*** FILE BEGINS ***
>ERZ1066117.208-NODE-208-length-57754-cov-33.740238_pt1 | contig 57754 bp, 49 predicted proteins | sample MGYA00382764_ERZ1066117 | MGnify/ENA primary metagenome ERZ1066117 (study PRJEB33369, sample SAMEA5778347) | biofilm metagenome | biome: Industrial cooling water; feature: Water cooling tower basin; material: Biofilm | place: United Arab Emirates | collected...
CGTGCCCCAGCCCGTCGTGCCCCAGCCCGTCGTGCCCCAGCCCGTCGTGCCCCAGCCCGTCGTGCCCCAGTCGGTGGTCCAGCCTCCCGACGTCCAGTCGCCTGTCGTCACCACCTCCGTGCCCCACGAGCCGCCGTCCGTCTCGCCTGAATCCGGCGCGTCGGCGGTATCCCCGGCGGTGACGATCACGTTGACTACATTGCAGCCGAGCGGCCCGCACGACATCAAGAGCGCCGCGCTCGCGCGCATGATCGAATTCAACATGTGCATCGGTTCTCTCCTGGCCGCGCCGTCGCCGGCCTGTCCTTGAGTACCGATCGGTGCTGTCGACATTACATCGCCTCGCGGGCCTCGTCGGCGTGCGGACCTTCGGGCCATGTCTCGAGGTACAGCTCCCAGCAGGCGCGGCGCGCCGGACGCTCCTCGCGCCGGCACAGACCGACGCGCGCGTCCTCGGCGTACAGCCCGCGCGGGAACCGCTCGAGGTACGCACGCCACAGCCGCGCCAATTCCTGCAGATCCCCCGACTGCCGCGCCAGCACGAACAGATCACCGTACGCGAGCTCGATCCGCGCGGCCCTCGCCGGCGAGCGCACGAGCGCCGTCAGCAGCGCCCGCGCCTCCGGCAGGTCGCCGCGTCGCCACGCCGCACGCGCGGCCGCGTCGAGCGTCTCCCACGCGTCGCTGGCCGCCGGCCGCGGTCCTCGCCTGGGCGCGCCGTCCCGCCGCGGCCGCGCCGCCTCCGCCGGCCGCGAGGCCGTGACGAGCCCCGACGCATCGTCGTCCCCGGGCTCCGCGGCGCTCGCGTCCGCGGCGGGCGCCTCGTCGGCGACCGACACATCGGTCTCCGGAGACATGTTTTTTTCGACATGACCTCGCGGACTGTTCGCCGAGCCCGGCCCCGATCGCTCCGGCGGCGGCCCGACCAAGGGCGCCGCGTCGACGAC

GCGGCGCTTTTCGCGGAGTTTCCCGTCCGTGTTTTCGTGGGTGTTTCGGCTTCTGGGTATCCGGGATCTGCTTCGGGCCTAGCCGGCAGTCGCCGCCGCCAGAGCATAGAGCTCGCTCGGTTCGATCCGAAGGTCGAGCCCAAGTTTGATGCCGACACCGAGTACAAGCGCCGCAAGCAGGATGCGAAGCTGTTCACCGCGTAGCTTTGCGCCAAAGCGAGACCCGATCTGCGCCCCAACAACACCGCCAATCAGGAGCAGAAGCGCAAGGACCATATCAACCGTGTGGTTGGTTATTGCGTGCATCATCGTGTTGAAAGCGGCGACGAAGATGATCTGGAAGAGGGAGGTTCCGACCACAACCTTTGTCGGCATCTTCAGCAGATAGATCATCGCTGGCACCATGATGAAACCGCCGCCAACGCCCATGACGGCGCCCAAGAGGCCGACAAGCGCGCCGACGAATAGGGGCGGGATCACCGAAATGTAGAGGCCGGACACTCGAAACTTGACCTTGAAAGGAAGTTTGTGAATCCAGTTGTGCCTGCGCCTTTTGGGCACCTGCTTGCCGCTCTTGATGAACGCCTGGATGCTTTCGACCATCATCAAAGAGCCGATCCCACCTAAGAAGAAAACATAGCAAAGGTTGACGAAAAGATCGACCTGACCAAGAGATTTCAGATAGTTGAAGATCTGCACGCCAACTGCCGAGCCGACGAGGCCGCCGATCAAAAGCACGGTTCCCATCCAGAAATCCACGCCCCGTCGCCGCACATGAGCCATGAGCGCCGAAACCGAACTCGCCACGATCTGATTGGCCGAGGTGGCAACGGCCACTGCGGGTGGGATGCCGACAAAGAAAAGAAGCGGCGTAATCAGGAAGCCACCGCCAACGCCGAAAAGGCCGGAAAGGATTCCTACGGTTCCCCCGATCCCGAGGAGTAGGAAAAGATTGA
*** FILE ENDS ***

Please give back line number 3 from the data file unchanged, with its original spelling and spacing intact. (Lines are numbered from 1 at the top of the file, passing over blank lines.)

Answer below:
GCGGCGCTTTTCGCGGAGTTTCCCGTCCGTGTTTTCGTGGGTGTTTCGGCTTCTGGGTATCCGGGATCTGCTTCGGGCCTAGCCGGCAGTCGCCGCCGCCAGAGCATAGAGCTCGCTCGGTTCGATCCGAAGGTCGAGCCCAAGTTTGATGCCGACACCGAGTACAAGCGCCGCAAGCAGGATGCGAAGCTGTTCACCGCGTAGCTTTGCGCCAAAGCGAGACCCGATCTGCGCCCCAACAACACCGCCAATCAGGAGCAGAAGCGCAAGGACCATATCAACCGTGTGGTTGGTTATTGCGTGCATCATCGTGTTGAAAGCGGCGACGAAGATGATCTGGAAGAGGGAGGTTCCGACCACAACCTTTGTCGGCATCTTCAGCAGATAGATCATCGCTGGCACCATGATGAAACCGCCGCCAACGCCCATGACGGCGCCCAAGAGGCCGACAAGCGCGCCGACGAATAGGGGCGGGATCACCGAAATGTAGAGGCCGGACACTCGAAACTTGACCTTGAAAGGAAGTTTGTGAATCCAGTTGTGCCTGCGCCTTTTGGGCACCTGCTTGCCGCTCTTGATGAACGCCTGGATGCTTTCGACCATCATCAAAGAGCCGATCCCACCTAAGAAGAAAACATAGCAAAGGTTGACGAAAAGATCGACCTGACCAAGAGATTTCAGATAGTTGAAGATCTGCACGCCAACTGCCGAGCCGACGAGGCCGCCGATCAAAAGCACGGTTCCCATCCAGAAATCCACGCCCCGTCGCCGCACATGAGCCATGAGCGCCGAAACCGAACTCGCCACGATCTGATTGGCCGAGGTGGCAACGGCCACTGCGGGTGGGATGCCGACAAAGAAAAGAAGCGGCGTAATCAGGAAGCCACCGCCAACGCCGAAAAGGCCGGAAAGGATTCCTACGGTTCCCCCGATCCCGAGGAGTAGGAAAAGATTGA